The CC license is for the book text, not the images. Many of the images were provided under more restrictive licenses (and are marked as such in both the printed book and the online version). This means, however, that I couldn't release the book on Google Books with a CC license unless I stripped out most of the images. I also had to explain the license to the image contributors so they could decide whether to request a more restrictive credit for their work.
How Did I Do It?
Once I decided to self-publish, I set out to find the best option to do so. I needed two things:
- software to help me produce a beautiful set of files for printing
- a print-on-demand service that would make the books real and sell them
I used the following tools to write and produce the book:
- Scrivener, a Mac-based software that makes it easy to organize and write long manuscripts
- the book wiki, where I posted drafts for review and comment by others
- Adobe InDesign, to format the manuscript as a book and ebook
- Adobe Photoshop and Illustrator, to format the images and diagrams in the book
But it was also incredibly exhausting. I've never used Adobe products seriously, and I had to learn a lot about how to format text and images as well as how to design a book overall. I would take good books off my shelf and measure their margins, scrutinize the heading fonts, and generally muddle my way through. Did you know that most non-fiction books have the page numbers at the top? Do you know what the numbers on the copyright page mean? I felt like I was preparing for a wedding, learning arcane information I would only use for a brief, intense window of time.
The good news is that the final book really looks like a book. I always suspected that a self-published book would give itself away, and I was ready for the result to look somewhat amateurish. But I think (and you're the real judge here) that it holds up. And that shocked me.
Two pieces of advice if you are thinking about making a book on your own:
- There are lots of tutorials--books, videos, etc.--available for free at your library and on the web. By the end of the process, I was ready to send flowers to the guy who made these videocasts about InDesign--they were a lifesaver.
- Writing an index is one of the most painful experiences I've ever had. I'm sure I did a lousy job. Be forewarned, and consider hiring someone else to do it.
"Print on demand" systems allow you to upload book files (usually PDFs), which are then used to print books to order. I don't have a huge basement full of books to sell; the print-on-demand system sells all the books automatically as they are purchased online. I wanted a print-on-demand system that would allow me to:
- sell books online, both on my own site and via major booksellers like Amazon (without me having to send anything out in the mail or manage transactions)
- buy large quantities in bulk to sell at events
- not in any way restrict my ability to use other printers or services to sell this book in both paperback and electronic versions
- make a reasonable return on books sold through all venues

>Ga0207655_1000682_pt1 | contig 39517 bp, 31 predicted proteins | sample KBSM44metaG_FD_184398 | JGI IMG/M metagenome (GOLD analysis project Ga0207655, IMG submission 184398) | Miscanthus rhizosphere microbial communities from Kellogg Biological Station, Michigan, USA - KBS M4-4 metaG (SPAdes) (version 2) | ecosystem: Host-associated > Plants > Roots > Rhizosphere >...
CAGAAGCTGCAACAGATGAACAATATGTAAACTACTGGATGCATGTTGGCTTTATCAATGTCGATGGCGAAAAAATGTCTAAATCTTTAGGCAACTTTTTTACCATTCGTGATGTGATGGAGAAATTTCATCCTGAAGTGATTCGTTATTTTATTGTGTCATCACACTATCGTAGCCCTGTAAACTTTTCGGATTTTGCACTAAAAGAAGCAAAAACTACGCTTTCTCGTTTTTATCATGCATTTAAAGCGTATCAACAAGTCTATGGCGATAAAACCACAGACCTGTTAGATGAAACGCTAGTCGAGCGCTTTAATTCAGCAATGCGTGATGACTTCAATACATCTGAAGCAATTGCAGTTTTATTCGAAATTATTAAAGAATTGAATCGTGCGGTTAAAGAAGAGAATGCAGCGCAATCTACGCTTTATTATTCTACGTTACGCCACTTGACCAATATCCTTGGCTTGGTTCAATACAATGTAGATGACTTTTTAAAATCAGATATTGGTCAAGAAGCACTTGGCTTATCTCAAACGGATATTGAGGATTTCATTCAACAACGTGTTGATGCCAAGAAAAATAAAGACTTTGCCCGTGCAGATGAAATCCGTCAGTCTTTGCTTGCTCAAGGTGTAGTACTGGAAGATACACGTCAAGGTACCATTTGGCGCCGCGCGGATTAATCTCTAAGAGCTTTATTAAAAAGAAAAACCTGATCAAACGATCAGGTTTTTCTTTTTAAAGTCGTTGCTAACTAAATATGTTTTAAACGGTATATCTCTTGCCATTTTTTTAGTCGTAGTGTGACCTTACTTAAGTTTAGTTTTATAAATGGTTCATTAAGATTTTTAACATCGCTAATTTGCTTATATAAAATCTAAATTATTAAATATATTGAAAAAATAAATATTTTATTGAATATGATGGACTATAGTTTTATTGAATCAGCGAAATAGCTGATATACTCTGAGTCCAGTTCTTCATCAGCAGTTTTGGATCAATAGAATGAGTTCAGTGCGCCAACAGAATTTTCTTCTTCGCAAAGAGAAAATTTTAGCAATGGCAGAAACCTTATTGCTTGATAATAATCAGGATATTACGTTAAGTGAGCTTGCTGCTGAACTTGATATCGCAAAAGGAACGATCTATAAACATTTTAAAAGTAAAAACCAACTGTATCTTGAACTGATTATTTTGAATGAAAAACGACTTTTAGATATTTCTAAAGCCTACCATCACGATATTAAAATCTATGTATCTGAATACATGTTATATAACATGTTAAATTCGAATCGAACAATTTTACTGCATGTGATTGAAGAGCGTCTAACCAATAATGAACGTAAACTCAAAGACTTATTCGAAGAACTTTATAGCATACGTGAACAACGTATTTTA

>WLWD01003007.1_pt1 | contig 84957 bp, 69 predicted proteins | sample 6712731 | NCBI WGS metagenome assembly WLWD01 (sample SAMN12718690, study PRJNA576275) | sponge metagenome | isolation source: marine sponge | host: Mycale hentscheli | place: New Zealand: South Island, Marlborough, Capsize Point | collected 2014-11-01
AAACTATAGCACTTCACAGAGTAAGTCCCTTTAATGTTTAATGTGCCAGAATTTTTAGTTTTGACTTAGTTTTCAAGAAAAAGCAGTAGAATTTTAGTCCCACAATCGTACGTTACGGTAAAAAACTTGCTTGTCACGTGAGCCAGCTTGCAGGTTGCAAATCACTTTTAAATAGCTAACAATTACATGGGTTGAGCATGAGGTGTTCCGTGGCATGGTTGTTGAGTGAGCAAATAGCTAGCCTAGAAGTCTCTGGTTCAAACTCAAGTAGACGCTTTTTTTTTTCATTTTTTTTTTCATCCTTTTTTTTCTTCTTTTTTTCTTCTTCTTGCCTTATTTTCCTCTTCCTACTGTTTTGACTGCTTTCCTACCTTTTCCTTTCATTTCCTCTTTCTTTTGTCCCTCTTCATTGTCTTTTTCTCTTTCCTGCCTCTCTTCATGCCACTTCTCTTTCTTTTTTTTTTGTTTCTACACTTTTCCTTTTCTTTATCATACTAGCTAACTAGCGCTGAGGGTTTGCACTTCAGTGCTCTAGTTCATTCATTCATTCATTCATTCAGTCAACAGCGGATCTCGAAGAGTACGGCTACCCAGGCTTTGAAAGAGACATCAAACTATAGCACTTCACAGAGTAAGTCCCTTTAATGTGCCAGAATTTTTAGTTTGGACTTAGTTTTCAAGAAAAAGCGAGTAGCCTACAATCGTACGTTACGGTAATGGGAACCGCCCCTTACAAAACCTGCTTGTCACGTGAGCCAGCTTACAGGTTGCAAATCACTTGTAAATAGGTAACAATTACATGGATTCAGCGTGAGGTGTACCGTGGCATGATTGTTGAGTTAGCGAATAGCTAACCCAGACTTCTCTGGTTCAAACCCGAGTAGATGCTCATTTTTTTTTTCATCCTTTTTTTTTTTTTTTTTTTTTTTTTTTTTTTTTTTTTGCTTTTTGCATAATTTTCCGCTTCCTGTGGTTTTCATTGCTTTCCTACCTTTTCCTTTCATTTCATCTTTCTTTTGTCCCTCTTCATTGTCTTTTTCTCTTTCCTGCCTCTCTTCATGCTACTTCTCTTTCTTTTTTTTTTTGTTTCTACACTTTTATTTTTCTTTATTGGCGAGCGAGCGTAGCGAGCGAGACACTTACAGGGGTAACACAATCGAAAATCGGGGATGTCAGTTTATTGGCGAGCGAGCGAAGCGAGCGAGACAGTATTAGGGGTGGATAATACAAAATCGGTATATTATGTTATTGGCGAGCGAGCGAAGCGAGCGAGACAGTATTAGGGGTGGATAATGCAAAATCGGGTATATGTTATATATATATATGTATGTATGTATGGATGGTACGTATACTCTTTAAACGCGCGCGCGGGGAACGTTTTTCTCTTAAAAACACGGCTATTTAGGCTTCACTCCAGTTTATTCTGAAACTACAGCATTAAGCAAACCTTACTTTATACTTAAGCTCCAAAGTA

Why does it matter that CreateSpace is owned by Amazon? This relationship translates to two benefits: faster availability on Amazon and a better cut on each sale. If I were to publish this book on Lulu.com (a popular print-on-demand service), it would have taken 6-8 weeks for the book to hit Amazon, instead of three days for CreateSpace. But this relationship is even more important in the long term when it comes to dollars and cents. Here's the cost comparison for my book (388-page black and white trade paperback, $25 retail) on CreateSpace vs. Lulu:
These numbers got even better when I purchased a "Pro Plan" from CreateSpace for $39 per year, which increased my cut of CreateSpace and Amazon sales to $14.50 and $9.50 respectively.
In hindsight this choice was obvious, but it took awhile to figure out. Every print-on-demand services uses a different pricing structure and it isn't easy to root out all the numbers... be prepared to unleash your sixth grade math skills regarding percentages as well as your deep internet search capabilities if you embark on such a comparison.
Beyond selecting CreateSpace, I did the following:
- bought my own ISBN number ($125), so that "Museum 2.0" could be listed as the publisher of the book instead of CreateSpace. I paid for the ISBN but made my own barcode for free.
- designed epub and Kindle versions of the book on my own (using Adobe InDesign) so I could sell ebooks directly instead of going through CreateSpace's costly digital books portal.
- set up the website for the book and uploaded all the content for people to read in HTML format (translating the formatting was a slog).
- bought a Wordpress estore plugin ($35) so I could sell the ebook directly through my website using PayPal. Interestingly, I've had several digital sales on my site, but no Kindle sales via Amazon so far.
- established a relationship with a local printer who I use to do bulk orders so I don't have to pay for shipping when buying books to sell at conferences and events.
Getting the book out the door was just the start of the publishing process. I was cheerfully negligent about marketing, tours, etc. before the release. I was completely overwhelmed by the experience of just completing the book and getting everything ready for sale.
Now, I'm just starting to think seriously about how to market and distribute the book, and I'd love your thoughts and help. It's selling well so far, but I'd like to find ways to do three things:
- open up dialogue and new relationships with readers
- help non-museum folks in related fields find and use the book
- support creative reuse of the content
I'm also hoping to find good ways to really hear from readers. I spent a year living with this book and a tight community of collaborators. It's a little surreal to imagine that there are hundreds (and soon hopefully thousands) of people purchasing and reading it. I'd like to know who you are, what you think, what you disagree with, what you're trying. Even just a simple "this made me think about X" helps me feel like all those thousands of hours at my kitchen table were worth it. You can write a review, comment on a chapter, or send me a note anytime with your thoughts.
Publishing The Participatory Museum is an ongoing process that will continue as long as the book is sold. I'd love your ideas on how to make that process as interesting and useful as possible--for everyone.